How To Appeal Your IRS Audit

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How To Appeal Your IRS Audit

Audit. Even the most conservative taxpayer will cringe at the mere mention of the term. This feared practice leads in either terrifying trips to the Internal Revenue Service (IRS) office or visits from revenue agents to their homes and businesses.

As a consequence, overdue taxes, interest, fines, and, in rare cases, criminal punishments are sometimes assessed. Those who are unfortunate enough to get negative audit adjustment judgements have more options than they think. Audits may be challenged in the same way that lower court verdicts are, and in many situations, the Office of Appeals overturns (or at least alters) the initial audit’s conclusions in favor of the taxpayer. If you get a notification from the IRS, here are a few pointers to assist you fight the audit.

Key Takeaways

  • Taxpayers have the right to contest audits.
  • You must submit a formal objection within 30 days of the date on the IRS letter.
  • Prepare for the hearing, state your case, and reach an agreement with the appeals officer.
  • Consider challenging the IRS in federal tax court, since new claims cannot be raised in this forum.
  • You have a strong chance of winning your appeal, but if you don’t, you must pay any accumulated interest and extra penalties.

The IRS Office of Appeals

The IRS recognizes that many taxpayers may disagree with its auditors’ conclusions. As a result, it established a new branch of service known as the Office of Appeals, which employs around 2,000 people throughout the country. Most of them were formerly auditors themselves, but are now senior workers in the IRS system, with legal or accounting background.

These people’ primary role is to analyze completed examination reports and offer an unbiased forum for taxpayers to defend their cases to a higher authority within the IRS. They try to minimize litigation by resolving tax issues internally in such a manner that future voluntary taxpayer compliance with tax legislation is encouraged.

In determining cases, appeals officers have more power and freedom than auditors. Their skill is measured by the frequency with which they can negotiate a satisfactory compromise with taxpayers, not by their readiness to support an auditor’s conclusions. Other than religious, moral, or political opinions, the Office of Appeals will listen to any reason why you disagree with an audit.

The Office of Appeals has made a formal promise to clarify your rights throughout the appeals process, listen to your concerns, act in a timely and responsive manner, and offer fair and unbiased service.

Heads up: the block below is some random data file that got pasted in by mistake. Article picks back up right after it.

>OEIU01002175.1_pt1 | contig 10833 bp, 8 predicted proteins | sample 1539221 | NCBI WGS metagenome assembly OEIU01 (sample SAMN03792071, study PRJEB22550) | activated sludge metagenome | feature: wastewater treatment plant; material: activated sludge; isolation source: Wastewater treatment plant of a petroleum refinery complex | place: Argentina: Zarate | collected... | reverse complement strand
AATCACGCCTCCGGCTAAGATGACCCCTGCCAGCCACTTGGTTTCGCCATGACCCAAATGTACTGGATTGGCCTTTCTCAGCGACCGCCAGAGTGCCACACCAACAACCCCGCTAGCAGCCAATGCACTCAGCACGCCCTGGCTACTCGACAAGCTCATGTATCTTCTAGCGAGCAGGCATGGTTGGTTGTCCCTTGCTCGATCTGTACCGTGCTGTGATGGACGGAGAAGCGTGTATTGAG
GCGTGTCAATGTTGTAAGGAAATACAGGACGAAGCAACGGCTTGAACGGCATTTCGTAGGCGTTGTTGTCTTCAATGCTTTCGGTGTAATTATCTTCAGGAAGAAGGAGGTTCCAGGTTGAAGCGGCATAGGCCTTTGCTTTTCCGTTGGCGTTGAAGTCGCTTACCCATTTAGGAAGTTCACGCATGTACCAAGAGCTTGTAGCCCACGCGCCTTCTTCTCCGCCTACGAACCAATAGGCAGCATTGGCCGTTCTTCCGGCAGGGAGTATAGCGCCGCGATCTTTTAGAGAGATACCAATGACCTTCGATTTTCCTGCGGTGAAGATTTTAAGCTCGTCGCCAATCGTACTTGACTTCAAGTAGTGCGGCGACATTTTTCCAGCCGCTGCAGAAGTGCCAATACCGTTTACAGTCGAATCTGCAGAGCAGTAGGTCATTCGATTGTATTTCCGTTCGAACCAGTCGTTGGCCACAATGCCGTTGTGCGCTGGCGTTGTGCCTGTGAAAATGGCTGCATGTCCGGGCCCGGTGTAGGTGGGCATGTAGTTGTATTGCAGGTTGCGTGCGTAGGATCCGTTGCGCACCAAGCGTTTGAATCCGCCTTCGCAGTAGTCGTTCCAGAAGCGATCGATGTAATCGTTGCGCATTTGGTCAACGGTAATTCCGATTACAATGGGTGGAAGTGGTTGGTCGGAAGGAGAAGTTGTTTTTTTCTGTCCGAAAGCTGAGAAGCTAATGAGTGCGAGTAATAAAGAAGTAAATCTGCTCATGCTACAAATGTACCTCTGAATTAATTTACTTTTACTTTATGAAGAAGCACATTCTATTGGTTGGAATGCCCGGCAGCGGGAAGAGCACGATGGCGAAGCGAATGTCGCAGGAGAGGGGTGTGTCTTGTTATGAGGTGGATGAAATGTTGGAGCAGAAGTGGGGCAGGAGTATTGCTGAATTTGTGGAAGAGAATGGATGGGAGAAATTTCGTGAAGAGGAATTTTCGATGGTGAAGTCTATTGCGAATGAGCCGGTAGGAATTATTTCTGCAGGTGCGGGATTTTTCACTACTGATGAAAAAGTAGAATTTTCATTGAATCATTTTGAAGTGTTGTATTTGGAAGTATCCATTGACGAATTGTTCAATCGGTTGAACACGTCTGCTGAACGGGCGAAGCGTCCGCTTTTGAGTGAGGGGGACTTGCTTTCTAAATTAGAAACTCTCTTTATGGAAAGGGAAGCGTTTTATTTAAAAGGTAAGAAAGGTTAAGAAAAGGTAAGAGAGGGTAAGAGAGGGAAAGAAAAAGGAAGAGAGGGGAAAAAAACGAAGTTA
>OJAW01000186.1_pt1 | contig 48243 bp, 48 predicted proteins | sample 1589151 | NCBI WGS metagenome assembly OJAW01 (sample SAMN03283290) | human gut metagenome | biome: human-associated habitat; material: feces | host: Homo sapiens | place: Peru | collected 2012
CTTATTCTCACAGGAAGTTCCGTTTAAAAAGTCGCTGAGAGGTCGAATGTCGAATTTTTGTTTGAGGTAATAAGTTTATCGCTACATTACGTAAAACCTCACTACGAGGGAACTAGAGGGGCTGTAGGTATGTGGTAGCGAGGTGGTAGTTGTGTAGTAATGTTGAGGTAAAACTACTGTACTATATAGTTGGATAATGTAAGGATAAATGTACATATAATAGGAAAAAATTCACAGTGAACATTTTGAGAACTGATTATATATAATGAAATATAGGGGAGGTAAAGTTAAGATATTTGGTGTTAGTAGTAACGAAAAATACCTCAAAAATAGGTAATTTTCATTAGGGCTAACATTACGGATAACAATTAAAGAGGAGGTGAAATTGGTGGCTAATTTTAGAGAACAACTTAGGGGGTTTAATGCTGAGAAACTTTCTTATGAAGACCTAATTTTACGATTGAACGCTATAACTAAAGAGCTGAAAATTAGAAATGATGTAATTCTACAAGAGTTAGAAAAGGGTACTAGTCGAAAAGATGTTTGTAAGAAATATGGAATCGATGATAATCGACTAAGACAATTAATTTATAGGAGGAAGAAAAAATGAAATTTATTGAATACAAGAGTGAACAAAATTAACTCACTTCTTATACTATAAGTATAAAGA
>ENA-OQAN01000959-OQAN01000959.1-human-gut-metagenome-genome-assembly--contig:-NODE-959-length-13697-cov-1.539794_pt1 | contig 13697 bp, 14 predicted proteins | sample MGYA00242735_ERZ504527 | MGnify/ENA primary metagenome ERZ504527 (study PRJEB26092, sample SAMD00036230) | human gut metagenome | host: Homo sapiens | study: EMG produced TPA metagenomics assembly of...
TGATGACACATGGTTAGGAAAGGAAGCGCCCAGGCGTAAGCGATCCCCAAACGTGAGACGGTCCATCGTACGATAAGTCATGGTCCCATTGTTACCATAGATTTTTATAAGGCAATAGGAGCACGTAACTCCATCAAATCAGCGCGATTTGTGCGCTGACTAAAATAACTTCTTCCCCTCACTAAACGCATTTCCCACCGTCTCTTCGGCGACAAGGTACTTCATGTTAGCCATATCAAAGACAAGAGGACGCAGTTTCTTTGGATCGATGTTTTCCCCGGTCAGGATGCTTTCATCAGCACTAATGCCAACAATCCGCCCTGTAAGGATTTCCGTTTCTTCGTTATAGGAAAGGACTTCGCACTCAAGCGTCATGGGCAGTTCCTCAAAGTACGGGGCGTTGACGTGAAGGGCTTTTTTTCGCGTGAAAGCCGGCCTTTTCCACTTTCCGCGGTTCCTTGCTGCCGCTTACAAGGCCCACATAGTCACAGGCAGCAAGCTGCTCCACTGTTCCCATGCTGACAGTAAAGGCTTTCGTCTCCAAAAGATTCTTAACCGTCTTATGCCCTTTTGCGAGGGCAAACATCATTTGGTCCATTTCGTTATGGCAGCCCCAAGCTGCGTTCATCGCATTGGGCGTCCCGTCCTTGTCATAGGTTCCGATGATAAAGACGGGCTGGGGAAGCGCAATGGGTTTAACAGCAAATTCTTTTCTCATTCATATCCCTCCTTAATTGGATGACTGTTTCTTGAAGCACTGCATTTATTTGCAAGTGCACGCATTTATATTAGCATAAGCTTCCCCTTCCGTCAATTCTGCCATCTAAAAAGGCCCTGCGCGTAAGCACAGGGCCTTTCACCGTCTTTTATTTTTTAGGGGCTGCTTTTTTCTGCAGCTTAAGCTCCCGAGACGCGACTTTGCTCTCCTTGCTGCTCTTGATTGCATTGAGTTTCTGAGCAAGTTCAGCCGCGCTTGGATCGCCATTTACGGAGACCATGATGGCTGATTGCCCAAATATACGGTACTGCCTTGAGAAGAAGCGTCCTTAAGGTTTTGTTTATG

How to Appeal Your Audit

After your audit is completed, the IRS provides you a full examination report. It details all planned assessments and adjustments and categorizes them according to interest, fines, and taxes.

Initiating Your Appeal

The initial stage in the appeals procedure is simply refusing to sign and return your copy of this report, which normally leads in the issuance of a 30-day letter outlining how to challenge the audit. You must register your formal objection within 30 days of the letter’s date. You might try appealing to the auditor’s management, but this will not extend the 30-day limit.

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The IRS requires the following information in your official protest:

  1. Your full name, address, and daytime phone number
  2. A statement indicating that you intend to appeal the IRS’s findings to the Office of Appeals.
  3. A copy of the letter you received, with the requested modification highlighted (s)
  4. The tax period(s) or year(s) in question
  5. a list of each suggested item that you disagree with
  6. Each item’s reason(s) for disagreement
  7. Each item’s facts that support your opinion
  8. If applicable, the legislation or authority that supports your opinion on each item.
  9. “Under the penalty of perjury, I declare that the facts described in my protest and any supporting papers are accurate, correct, and complete to the best of my knowledge and belief,” says the declaration.
  10. Your signature under penalty of perjury is required.

Missed the Deadline?

If you are unable to register your objection within the time frame specified, you may seek a 30- or 60-day extension, which is frequently granted. You then have three options for referring your audit to the Office of Appeals:

  1. If you owe less than $2,500, you may simply request an appeal from your auditor.
  2. If you owe between $2,500 and $25,000, you should file a protest letter titled “minor case request.” This letter must include all of your contact information, as well as the tax identification numbers of all parties involved, a statement of intent to appeal, and an itemized breakdown of the disputed items. Alternatively, you may use IRS Form 12203: “Request for Appeals Review,” which is available on the IRS website.
  3. Form 12203 is your only choice if you owe more than $25,000 in taxes. To guarantee that their case does not fall through the cracks, taxpayers in the first group should write a letter or complete Form 12203 in addition to making a verbal request.

Didn’t Get a Response?

An appeals staff will usually reply to your objection within 90 days, however this might vary depending on the nature of your case. If you have not received a response after 120 days, contact the office where you made the request for a progress report.

If you are unable to acquire an update on the progress of your case, inquire as to when the office will contact you. If you are unable to get a date, please contact an Appeals Account Resolution Specialist (AARS) at (559) 233-1267. The AARS should be able to tell you who your account was allocated to and how you may contact that individual.